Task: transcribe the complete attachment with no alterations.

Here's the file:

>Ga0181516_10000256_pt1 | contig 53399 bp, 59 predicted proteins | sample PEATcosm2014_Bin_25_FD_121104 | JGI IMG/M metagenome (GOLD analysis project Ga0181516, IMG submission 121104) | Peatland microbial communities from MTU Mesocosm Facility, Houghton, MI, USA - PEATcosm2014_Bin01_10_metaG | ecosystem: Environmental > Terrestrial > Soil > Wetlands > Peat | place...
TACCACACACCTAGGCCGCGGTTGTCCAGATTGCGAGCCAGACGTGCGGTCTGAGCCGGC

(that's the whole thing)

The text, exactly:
>Ga0181516_10000256_pt1 | contig 53399 bp, 59 predicted proteins | sample PEATcosm2014_Bin_25_FD_121104 | JGI IMG/M metagenome (GOLD analysis project Ga0181516, IMG submission 121104) | Peatland microbial communities from MTU Mesocosm Facility, Houghton, MI, USA - PEATcosm2014_Bin01_10_metaG | ecosystem: Environmental > Terrestrial > Soil > Wetlands > Peat | place...
TACCACACACCTAGGCCGCGGTTGTCCAGATTGCGAGCCAGACGTGCGGTCTGAGCCGGC